Aimless 1.3

Cathy Tea

I’m discovering joy in sharing as truthfully as possible.

Sometimes, sharing myself truthfully means sharing my confusion–for I don’t always know how I feel. I don’t always know what is true for me.

Sometimes, it’s simply an act of putting a thought or idea out there to see how it feels as I write it–then to see what idea comes next, what feeling pulls after that.

Sometimes, it takes deep exploration and lots of different attempts at expression before I hit upon one that resonates.

Tara Mohr wrote about this recently in a post called “Becoming More Honest.

I need time, time spent finding out what it is that I have to say.

A lot of the time, I don’t know what the honest thing is for me. I don’t know what’s real deal, heart-of-the-matter truth for me. I don’t have access to it at first.

–Tara Mohr

This is it for me. I always strive to be honest–and often, when I’m communicating, it’s just the tip, not the deeply resonant truth, that I express. It takes time, and long conversations, and coming at an idea or a feeling from many different angles for me to reach a view that feels like truth.

Cathy Tea

Jim and I have conversations that have lasted over thirty-five years–that’s how long we’ve been together. And we still sometimes need to keep spiraling in to see what is really the truth, and as we do so, discovering new angles and new aspects of ourselves–and as we change through time, too–what feels like “truth” to us shifts, also.

It’s a luxury to have a person or two with whom one can explore ideas and thoughts and feelings deeply, through years. It feels village-like to me, and I think of Gurdjieff who grew up listening to his father talk with his old friends, carrying on the conversations that they’d carried on for decades–for their entire lives.

Cathy Tea

My grandfather would talk with me whenever we were together, and I would strive to find the questions that would take him deeper and deeper–but really, all I needed to do was listen. I’m not sure how many people my grandfather had to talk with. Certainly, I never met any of his old friends, and my grandmother seemed often to be striving to keep away from where the deep conversations with her husband might lead her. Yet he kept a journal, volume after volume after volume. He called his writing philosophy–and I think it was also literary analysis. He was after that long journey to find what was for him truth.

Cathy Tea

He and my grandmother lived in the deep woods, under Douglas firs and big leaf maples, and standing outside, one could not see the sky. We sometimes hiked up Tiger Mountain, following the old logging trails, and we would come into clearings where we could look west to the Puget Sound and sometimes, even, the blue ribbon of the Olympic mountains across the water. My grandfather would breathe then, throwing open his arms, opening his chest to the sun or the clouded sky, and he would say, “I can see! There is something wonderful about being able to see the horizon! Looking out… wondering what lies over it. It pulls you, you know,” he would say.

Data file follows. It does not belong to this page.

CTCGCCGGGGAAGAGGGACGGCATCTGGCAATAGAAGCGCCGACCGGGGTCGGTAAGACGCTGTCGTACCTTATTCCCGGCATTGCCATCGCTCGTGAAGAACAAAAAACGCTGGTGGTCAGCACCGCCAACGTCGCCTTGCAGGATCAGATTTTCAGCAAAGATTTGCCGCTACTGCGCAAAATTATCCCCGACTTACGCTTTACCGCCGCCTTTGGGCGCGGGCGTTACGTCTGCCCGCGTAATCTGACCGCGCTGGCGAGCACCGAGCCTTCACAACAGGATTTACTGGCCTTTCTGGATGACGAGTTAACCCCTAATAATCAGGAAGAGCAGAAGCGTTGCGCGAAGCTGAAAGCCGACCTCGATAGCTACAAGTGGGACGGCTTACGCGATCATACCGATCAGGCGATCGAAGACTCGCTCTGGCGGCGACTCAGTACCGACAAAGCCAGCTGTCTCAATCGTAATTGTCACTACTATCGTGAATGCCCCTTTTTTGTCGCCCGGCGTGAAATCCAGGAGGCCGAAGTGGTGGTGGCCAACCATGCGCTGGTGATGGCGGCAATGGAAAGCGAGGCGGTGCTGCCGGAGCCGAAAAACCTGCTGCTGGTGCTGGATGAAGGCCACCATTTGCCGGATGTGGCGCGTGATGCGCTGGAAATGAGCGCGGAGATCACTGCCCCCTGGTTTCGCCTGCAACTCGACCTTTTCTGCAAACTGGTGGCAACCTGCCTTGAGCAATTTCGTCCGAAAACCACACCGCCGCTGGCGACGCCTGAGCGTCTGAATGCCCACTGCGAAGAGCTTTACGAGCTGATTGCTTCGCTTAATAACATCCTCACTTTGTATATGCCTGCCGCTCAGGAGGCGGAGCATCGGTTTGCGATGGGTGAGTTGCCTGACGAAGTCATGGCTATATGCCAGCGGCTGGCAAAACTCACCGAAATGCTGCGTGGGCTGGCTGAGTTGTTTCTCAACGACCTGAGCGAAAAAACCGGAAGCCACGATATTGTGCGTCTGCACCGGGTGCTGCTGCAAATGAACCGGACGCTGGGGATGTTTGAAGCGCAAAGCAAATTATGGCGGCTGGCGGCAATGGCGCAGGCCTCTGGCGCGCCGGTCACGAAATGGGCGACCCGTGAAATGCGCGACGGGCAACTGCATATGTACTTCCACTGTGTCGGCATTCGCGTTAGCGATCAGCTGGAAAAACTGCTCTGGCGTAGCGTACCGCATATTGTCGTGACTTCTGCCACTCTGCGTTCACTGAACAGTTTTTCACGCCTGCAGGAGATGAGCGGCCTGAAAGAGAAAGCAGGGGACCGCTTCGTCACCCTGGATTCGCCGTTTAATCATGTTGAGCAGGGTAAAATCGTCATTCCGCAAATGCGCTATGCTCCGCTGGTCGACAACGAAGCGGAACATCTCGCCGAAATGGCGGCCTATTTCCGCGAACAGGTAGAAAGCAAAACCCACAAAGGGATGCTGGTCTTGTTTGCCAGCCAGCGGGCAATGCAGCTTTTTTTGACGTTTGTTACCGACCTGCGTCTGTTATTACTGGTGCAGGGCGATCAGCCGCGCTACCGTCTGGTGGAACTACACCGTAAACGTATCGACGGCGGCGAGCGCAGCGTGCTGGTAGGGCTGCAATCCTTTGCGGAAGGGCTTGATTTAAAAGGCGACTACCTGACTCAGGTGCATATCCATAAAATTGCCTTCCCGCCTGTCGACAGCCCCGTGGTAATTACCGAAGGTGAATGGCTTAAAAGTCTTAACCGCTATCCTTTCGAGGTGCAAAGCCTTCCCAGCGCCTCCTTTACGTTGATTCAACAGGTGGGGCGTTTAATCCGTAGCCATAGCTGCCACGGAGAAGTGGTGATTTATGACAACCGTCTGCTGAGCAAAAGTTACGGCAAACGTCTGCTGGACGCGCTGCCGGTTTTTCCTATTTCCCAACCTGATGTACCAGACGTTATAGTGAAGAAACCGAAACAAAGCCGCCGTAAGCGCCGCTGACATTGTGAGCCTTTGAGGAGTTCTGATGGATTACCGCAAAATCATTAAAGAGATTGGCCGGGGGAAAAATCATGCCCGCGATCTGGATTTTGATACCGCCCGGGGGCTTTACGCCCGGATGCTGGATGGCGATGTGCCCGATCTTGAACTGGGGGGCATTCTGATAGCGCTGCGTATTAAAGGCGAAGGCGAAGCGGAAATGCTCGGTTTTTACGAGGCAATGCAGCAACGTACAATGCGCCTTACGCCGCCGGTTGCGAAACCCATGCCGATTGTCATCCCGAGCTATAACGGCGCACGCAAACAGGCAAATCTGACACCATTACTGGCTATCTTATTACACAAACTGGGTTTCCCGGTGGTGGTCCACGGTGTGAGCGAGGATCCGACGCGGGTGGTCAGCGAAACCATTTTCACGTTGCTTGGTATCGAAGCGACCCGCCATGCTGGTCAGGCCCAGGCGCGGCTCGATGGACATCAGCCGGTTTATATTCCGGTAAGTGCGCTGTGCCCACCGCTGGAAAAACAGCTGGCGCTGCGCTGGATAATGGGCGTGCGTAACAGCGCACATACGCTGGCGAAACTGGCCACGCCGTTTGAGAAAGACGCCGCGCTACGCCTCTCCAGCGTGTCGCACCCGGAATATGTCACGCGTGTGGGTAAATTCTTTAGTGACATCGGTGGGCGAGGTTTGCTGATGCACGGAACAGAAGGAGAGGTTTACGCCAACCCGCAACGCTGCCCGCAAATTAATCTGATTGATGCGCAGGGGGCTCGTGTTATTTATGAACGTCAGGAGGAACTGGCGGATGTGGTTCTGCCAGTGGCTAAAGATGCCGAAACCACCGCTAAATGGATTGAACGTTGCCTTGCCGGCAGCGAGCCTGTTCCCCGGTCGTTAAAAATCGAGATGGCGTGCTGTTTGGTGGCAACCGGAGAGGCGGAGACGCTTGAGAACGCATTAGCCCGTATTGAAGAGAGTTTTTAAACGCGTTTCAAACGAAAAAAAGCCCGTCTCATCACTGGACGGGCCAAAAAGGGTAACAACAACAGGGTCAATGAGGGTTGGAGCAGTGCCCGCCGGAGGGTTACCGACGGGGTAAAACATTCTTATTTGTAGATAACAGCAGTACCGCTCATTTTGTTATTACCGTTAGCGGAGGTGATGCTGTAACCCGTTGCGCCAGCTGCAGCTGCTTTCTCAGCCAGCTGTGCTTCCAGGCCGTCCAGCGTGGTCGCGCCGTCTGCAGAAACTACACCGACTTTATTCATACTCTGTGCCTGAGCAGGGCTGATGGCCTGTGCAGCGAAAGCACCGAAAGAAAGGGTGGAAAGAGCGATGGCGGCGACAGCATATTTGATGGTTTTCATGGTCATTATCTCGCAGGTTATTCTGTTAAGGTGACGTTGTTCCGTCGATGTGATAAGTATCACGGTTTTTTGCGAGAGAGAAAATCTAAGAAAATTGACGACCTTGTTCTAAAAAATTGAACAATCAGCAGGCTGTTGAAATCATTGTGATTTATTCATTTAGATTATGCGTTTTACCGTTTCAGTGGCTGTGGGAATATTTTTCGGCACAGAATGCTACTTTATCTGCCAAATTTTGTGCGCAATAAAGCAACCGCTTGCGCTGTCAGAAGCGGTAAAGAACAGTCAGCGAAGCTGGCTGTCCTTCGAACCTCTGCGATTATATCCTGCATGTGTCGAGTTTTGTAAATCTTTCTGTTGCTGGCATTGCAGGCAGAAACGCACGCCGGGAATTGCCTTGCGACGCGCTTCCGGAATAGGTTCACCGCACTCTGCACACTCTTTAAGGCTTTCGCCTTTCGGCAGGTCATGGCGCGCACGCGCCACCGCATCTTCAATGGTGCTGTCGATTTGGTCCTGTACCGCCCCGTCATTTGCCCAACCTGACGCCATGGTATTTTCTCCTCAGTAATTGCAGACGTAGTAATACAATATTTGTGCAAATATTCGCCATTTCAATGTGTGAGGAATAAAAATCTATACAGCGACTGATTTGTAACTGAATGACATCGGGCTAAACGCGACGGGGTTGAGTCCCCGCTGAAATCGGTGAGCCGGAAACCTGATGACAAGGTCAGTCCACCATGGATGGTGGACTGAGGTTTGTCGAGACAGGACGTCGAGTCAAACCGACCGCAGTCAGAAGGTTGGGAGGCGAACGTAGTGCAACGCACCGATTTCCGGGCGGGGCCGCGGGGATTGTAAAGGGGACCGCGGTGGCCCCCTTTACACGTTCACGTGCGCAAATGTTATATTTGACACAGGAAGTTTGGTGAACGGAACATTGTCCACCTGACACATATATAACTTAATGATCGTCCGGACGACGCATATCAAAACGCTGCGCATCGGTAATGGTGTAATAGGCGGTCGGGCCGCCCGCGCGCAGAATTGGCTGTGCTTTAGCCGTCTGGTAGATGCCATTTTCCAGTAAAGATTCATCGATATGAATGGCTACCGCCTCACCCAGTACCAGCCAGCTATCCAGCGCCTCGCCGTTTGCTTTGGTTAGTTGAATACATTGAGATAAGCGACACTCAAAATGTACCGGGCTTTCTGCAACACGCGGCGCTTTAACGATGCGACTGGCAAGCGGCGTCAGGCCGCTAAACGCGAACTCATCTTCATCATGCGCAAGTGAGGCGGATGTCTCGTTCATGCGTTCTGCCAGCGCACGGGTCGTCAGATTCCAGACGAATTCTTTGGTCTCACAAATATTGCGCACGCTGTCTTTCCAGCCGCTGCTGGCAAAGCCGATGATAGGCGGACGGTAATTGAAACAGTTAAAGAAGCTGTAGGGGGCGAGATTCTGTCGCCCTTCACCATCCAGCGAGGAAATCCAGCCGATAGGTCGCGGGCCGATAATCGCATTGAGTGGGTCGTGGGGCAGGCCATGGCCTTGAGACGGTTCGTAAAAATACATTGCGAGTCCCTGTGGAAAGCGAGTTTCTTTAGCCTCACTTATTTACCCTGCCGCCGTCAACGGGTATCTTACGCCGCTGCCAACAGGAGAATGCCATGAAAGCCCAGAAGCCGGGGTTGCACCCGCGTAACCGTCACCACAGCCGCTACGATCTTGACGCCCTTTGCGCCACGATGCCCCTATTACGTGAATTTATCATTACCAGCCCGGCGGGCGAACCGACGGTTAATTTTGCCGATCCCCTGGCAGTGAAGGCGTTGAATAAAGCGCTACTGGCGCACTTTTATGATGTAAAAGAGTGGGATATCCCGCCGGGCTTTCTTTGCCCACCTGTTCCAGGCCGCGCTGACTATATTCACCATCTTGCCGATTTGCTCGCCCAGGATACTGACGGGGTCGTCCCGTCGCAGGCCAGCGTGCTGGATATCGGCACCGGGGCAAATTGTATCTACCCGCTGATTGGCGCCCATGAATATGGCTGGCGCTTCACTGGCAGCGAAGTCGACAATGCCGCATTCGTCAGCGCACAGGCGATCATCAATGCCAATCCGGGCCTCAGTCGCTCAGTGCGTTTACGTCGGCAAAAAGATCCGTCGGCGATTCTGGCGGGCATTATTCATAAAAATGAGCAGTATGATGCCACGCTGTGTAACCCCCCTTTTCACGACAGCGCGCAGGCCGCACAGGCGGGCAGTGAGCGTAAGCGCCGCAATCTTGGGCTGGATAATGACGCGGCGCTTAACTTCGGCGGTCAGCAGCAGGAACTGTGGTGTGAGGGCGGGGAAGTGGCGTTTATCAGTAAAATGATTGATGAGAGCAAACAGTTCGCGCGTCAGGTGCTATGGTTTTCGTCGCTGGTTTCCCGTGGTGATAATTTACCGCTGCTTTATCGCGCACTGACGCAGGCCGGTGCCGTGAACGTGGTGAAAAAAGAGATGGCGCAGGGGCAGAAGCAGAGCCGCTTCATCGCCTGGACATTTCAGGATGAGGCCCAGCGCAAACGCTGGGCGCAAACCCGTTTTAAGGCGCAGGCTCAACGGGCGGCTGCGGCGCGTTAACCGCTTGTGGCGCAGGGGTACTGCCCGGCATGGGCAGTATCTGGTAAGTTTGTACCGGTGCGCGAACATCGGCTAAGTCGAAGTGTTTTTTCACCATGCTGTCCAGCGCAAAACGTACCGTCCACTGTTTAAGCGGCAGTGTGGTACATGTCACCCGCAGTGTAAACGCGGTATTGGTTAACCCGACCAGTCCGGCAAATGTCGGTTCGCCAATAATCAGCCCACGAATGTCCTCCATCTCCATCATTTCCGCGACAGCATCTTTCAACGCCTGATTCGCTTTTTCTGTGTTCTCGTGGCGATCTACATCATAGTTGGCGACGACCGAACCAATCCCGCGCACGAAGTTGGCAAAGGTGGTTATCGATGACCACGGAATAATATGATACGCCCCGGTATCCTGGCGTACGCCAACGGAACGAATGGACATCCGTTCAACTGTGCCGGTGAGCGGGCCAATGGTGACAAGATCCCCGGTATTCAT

Cathy Tea

And then, as we continued our trail back under the forest canopy, his shoulders would hunch again, and he would look down at the needles on the forest floor. “A man needs sky,” he would say. “It’s a primal instinct–something ancestral in us. We need to be able to look out over the horizon to see what comes next.”

Cathy Tea

My grandfather would love the landscape of the desert valley where I live now, where I can see over 60 miles to the south, 30 to the west, up the steep mountains to the north to where the mountain meets sky, and to the rounded mountains kissing clouds to the east. He would say, “Here, a person’s thoughts aren’t crowded in. Here, you can look out until you can see the truth.”

The practice of keeping this blog–of deciding early on to just risk it and write like no one cared–that freed me to simply say what I wanted, keep saying it, circle back around, and say it again. Writing a legacy story, too, gives me that recursive journey, back and through the patterns of life over and over and over again.

Cathy Tea

Sometimes, with my blog, I’m in the deep forest. It’s not claustrophobic for me, though. It feels fecund–maybe I can’t find the truth in the humus, but I know that this rich forest floor with its dark moist scent is the ground where the truth can grow.